If you find yourself at the end of your rope, rejoice in the stillness and tie a knot.

You may feel like you’re trembling on a precipice, but where courage lacks is also where much is given. In time, you will be able to strain forward to what lies ahead. For now, embrace the opportunity to receive as you persevere, let steadfastness have its full effect, and hold fast the confession of hope without wavering.

Even when you step out of your car and a freak gear glitch causes it to launch into a neighbor’s yard before you somehow, someway stop it from crashing into their house, count it all joy. Tally up His goodness and scale your conflicts accordingly.

Take it from one in the trenches with you. Your life isn’t as broken as you think. And even if it is, there’s not a solve or repair unbeknownst to God.

Why not trust the handiness of His hands as you trade in your sorrows?

Just sayin’…

Selah.

Cover photos creds: Word Slingers

Miracle in the Making: The Jubilee Journey (Part 2)

Lately, I’ve been thinking about dust. After all, I need a new Swiffer. Possibly another Dyson.

However, in this case, I’ve been contemplating not only my relationship with God, but my relationship to God.

For when in crisis, it’s hard not to consider the contrasts…

  • When chaos is great, God is greater.
  • If man is small, how much less are his problems?
  • If man can do good, how much more can God do likewise?

You get the drift.

Granted, it makes sense to embrace these dichotomies in seasons of trials; hence, why I’m writing this.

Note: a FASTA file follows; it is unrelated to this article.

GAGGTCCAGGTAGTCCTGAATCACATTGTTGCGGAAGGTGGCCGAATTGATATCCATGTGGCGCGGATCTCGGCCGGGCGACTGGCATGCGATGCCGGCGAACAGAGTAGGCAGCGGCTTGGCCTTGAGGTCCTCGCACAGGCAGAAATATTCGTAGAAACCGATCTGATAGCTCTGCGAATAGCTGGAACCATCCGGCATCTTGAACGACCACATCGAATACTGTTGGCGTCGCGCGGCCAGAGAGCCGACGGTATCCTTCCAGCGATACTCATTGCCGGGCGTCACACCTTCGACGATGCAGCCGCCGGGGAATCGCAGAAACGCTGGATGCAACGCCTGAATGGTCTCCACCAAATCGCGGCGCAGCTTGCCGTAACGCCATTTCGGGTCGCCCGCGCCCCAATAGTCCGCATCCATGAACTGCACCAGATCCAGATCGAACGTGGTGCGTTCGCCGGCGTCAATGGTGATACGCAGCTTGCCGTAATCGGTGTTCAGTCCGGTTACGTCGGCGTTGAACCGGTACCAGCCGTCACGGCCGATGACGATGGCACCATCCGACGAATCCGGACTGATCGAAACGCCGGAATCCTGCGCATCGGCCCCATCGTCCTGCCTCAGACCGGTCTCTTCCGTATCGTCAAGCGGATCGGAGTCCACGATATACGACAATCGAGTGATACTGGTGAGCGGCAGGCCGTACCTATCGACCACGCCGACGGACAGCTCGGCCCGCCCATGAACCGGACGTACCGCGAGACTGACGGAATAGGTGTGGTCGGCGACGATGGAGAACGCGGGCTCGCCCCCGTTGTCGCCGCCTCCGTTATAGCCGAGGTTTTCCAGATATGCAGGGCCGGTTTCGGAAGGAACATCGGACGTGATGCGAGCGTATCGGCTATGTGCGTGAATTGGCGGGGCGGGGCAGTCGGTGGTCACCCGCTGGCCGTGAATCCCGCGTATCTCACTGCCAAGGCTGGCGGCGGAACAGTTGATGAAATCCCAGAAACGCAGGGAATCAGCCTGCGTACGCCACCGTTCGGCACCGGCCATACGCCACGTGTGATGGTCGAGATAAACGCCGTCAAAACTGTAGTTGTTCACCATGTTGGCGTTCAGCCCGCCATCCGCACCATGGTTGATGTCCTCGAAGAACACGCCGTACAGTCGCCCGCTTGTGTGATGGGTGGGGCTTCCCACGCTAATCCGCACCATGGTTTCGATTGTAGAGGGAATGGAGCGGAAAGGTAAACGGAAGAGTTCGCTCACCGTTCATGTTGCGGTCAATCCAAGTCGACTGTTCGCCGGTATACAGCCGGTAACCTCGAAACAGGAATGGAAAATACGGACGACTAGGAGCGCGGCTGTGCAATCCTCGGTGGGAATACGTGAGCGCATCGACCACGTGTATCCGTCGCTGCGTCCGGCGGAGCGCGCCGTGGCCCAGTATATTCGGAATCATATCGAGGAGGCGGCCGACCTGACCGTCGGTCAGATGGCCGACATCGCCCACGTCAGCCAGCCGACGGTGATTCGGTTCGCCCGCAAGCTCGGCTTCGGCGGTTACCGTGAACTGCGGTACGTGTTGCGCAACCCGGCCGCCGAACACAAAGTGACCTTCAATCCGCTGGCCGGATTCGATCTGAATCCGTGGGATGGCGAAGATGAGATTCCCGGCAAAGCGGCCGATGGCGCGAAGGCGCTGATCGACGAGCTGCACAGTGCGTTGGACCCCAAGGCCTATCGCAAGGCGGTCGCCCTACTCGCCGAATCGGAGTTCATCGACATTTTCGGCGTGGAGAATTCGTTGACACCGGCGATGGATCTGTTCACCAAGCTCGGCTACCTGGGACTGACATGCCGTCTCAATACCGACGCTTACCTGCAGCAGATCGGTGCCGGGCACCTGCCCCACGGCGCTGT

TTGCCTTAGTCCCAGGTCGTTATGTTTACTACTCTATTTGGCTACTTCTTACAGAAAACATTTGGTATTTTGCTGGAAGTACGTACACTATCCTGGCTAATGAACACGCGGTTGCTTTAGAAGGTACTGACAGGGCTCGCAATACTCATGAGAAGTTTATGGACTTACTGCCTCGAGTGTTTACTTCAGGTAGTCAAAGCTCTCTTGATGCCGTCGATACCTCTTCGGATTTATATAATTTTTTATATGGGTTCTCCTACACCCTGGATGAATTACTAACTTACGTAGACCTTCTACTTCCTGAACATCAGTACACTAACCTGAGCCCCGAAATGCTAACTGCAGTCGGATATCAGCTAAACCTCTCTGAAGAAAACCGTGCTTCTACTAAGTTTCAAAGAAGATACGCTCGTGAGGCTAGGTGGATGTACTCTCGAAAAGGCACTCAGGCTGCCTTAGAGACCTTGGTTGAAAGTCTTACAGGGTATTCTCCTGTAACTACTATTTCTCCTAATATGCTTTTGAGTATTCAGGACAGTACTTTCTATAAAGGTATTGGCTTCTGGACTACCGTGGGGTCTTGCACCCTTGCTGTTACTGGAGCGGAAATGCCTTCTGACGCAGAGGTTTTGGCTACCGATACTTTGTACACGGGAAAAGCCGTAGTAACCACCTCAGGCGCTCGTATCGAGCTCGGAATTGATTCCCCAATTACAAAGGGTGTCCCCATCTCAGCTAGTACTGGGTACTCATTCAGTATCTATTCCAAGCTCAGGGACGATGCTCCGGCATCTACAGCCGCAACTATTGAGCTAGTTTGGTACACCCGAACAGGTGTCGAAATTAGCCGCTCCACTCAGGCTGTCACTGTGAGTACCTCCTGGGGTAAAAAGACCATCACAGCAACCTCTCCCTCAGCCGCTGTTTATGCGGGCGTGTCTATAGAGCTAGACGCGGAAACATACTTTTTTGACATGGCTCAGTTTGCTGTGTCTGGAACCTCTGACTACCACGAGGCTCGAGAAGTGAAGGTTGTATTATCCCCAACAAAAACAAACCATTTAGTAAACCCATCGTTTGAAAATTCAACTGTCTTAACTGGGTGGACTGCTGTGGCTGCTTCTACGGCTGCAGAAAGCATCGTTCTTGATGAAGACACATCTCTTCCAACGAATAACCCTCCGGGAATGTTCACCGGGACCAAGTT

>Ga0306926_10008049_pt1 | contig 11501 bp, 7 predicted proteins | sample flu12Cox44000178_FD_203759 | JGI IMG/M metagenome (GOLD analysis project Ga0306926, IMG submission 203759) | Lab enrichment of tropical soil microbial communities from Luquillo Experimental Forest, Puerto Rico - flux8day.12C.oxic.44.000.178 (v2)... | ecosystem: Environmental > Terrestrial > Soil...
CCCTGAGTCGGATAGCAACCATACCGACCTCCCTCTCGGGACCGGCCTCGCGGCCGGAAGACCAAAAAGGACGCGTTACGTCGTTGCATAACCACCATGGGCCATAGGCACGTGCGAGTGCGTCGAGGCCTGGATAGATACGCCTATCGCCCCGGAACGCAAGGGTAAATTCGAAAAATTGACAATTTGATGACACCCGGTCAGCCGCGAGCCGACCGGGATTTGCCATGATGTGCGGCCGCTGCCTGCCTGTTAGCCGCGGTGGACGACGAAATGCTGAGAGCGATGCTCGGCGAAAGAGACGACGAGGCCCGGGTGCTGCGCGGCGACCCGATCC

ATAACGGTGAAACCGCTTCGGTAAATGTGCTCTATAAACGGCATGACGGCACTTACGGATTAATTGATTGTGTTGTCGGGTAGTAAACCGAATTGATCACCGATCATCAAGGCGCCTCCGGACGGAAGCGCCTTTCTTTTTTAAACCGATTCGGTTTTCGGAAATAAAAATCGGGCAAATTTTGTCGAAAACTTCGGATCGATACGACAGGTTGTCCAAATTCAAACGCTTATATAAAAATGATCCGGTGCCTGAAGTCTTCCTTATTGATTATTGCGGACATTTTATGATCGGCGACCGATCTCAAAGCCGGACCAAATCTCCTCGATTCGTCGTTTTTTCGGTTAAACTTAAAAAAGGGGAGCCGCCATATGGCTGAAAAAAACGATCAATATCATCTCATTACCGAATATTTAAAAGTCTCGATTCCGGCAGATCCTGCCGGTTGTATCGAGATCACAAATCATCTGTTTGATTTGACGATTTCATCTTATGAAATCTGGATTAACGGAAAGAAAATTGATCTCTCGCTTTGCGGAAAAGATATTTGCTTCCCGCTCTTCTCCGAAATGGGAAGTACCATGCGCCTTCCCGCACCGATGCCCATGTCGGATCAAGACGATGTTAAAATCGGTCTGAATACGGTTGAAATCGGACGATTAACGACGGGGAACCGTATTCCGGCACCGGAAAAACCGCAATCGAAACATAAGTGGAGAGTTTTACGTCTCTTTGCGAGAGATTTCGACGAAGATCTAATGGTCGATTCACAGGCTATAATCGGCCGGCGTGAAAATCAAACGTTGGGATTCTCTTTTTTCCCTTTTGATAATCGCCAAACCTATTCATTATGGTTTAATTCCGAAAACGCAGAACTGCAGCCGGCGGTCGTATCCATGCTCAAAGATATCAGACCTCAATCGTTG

‘Cause truth is…

When we wrestle with God during challenging times, we’re wrestling in our weakness to understand Him…and trust IN Him.

As the story of Jacob’s wrestling match (Genesis 32) tells us, there is a holy way to contend as we confront our failures and frailties.

The question is: How do we model this type of dependence?

For starters, I submit we perceive our smallness as a big deal. As the Scriptures stress, we are significant, yet small compared to the grandeur of the Almighty (Psalm 40:17, Isaiah 66:1-2, James 4:8-10); in fact, the Hebrew word for ‘wrestle’ literally translates to dust. Go figure!

As such, we can take joy knowing the freedom of living life to scale in the fullness of who God is.

For when we embrace our weakness at the feet of Jesus, we can accept how struggling with God in faith leads to peace, revelation, even blessings. This ties to the concept of divine wrestling being a grappling of our humanity and a tenacious acceptance into intimacy. Just as God relentlessly pursues us, so is there a renewing of life when we hold onto the vastness that is Him.

My encouragement to you, my friends, is this: If you’re, like me, feeling like dry bones, as if you’re going back and forth between, ‘All I can do is stand’ and ‘All I want to do is fight’, understand the reason you’re not alone is also the reason you’re more than a conqueror (Romans 8:37) with life to come back to.

While the ways to restoration are many, dare to see wrestling with God as a spectacular way to get there. Even if you feel too weak or too stuck, remember who you are in light of God and what you can do when you view perseverance as a way to discover Him. You’ll find as you abide in God’s sovereignty, the more capacity you’ll have to hope while receiving His strength in place of cheerful fatalisms.

Selah.

Cover photo creds: Shutterstock